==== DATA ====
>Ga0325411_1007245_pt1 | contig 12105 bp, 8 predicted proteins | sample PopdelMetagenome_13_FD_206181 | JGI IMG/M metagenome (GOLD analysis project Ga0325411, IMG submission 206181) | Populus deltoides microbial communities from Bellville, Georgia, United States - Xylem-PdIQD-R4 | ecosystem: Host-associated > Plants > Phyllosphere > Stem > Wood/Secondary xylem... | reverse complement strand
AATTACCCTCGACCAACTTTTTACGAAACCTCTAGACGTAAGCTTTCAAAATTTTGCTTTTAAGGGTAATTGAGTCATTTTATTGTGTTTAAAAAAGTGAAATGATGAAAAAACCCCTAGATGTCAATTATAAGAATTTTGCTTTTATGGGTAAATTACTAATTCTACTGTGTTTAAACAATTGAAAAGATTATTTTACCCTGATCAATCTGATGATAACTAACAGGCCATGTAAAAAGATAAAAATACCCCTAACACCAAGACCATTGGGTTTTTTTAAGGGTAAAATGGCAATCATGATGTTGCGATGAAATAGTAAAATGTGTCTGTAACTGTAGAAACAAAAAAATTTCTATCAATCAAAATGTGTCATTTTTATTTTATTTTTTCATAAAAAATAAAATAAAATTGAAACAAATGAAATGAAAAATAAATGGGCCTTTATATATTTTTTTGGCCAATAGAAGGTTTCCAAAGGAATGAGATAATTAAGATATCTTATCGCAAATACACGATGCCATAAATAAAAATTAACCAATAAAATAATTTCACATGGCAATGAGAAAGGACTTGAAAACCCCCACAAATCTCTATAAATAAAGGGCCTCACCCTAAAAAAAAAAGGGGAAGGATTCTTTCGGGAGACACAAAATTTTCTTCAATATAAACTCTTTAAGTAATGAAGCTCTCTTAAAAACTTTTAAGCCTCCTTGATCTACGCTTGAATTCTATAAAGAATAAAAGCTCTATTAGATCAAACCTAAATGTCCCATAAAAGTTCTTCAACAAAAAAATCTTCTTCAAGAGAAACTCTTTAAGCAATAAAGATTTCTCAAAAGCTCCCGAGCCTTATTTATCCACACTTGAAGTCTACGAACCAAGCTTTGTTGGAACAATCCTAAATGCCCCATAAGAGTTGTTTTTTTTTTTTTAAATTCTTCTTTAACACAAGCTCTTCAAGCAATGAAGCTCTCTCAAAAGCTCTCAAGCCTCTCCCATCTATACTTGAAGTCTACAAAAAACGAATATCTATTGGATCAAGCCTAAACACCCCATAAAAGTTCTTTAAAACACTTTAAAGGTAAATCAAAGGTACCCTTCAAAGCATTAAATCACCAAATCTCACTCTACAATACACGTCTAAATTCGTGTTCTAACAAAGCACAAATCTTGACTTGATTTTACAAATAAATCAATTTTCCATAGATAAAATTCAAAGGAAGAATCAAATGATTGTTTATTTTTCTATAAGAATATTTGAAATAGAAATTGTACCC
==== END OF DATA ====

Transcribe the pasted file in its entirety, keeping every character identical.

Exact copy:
>Ga0325411_1007245_pt1 | contig 12105 bp, 8 predicted proteins | sample PopdelMetagenome_13_FD_206181 | JGI IMG/M metagenome (GOLD analysis project Ga0325411, IMG submission 206181) | Populus deltoides microbial communities from Bellville, Georgia, United States - Xylem-PdIQD-R4 | ecosystem: Host-associated > Plants > Phyllosphere > Stem > Wood/Secondary xylem... | reverse complement strand
AATTACCCTCGACCAACTTTTTACGAAACCTCTAGACGTAAGCTTTCAAAATTTTGCTTTTAAGGGTAATTGAGTCATTTTATTGTGTTTAAAAAAGTGAAATGATGAAAAAACCCCTAGATGTCAATTATAAGAATTTTGCTTTTATGGGTAAATTACTAATTCTACTGTGTTTAAACAATTGAAAAGATTATTTTACCCTGATCAATCTGATGATAACTAACAGGCCATGTAAAAAGATAAAAATACCCCTAACACCAAGACCATTGGGTTTTTTTAAGGGTAAAATGGCAATCATGATGTTGCGATGAAATAGTAAAATGTGTCTGTAACTGTAGAAACAAAAAAATTTCTATCAATCAAAATGTGTCATTTTTATTTTATTTTTTCATAAAAAATAAAATAAAATTGAAACAAATGAAATGAAAAATAAATGGGCCTTTATATATTTTTTTGGCCAATAGAAGGTTTCCAAAGGAATGAGATAATTAAGATATCTTATCGCAAATACACGATGCCATAAATAAAAATTAACCAATAAAATAATTTCACATGGCAATGAGAAAGGACTTGAAAACCCCCACAAATCTCTATAAATAAAGGGCCTCACCCTAAAAAAAAAAGGGGAAGGATTCTTTCGGGAGACACAAAATTTTCTTCAATATAAACTCTTTAAGTAATGAAGCTCTCTTAAAAACTTTTAAGCCTCCTTGATCTACGCTTGAATTCTATAAAGAATAAAAGCTCTATTAGATCAAACCTAAATGTCCCATAAAAGTTCTTCAACAAAAAAATCTTCTTCAAGAGAAACTCTTTAAGCAATAAAGATTTCTCAAAAGCTCCCGAGCCTTATTTATCCACACTTGAAGTCTACGAACCAAGCTTTGTTGGAACAATCCTAAATGCCCCATAAGAGTTGTTTTTTTTTTTTTAAATTCTTCTTTAACACAAGCTCTTCAAGCAATGAAGCTCTCTCAAAAGCTCTCAAGCCTCTCCCATCTATACTTGAAGTCTACAAAAAACGAATATCTATTGGATCAAGCCTAAACACCCCATAAAAGTTCTTTAAAACACTTTAAAGGTAAATCAAAGGTACCCTTCAAAGCATTAAATCACCAAATCTCACTCTACAATACACGTCTAAATTCGTGTTCTAACAAAGCACAAATCTTGACTTGATTTTACAAATAAATCAATTTTCCATAGATAAAATTCAAAGGAAGAATCAAATGATTGTTTATTTTTCTATAAGAATATTTGAAATAGAAATTGTACCC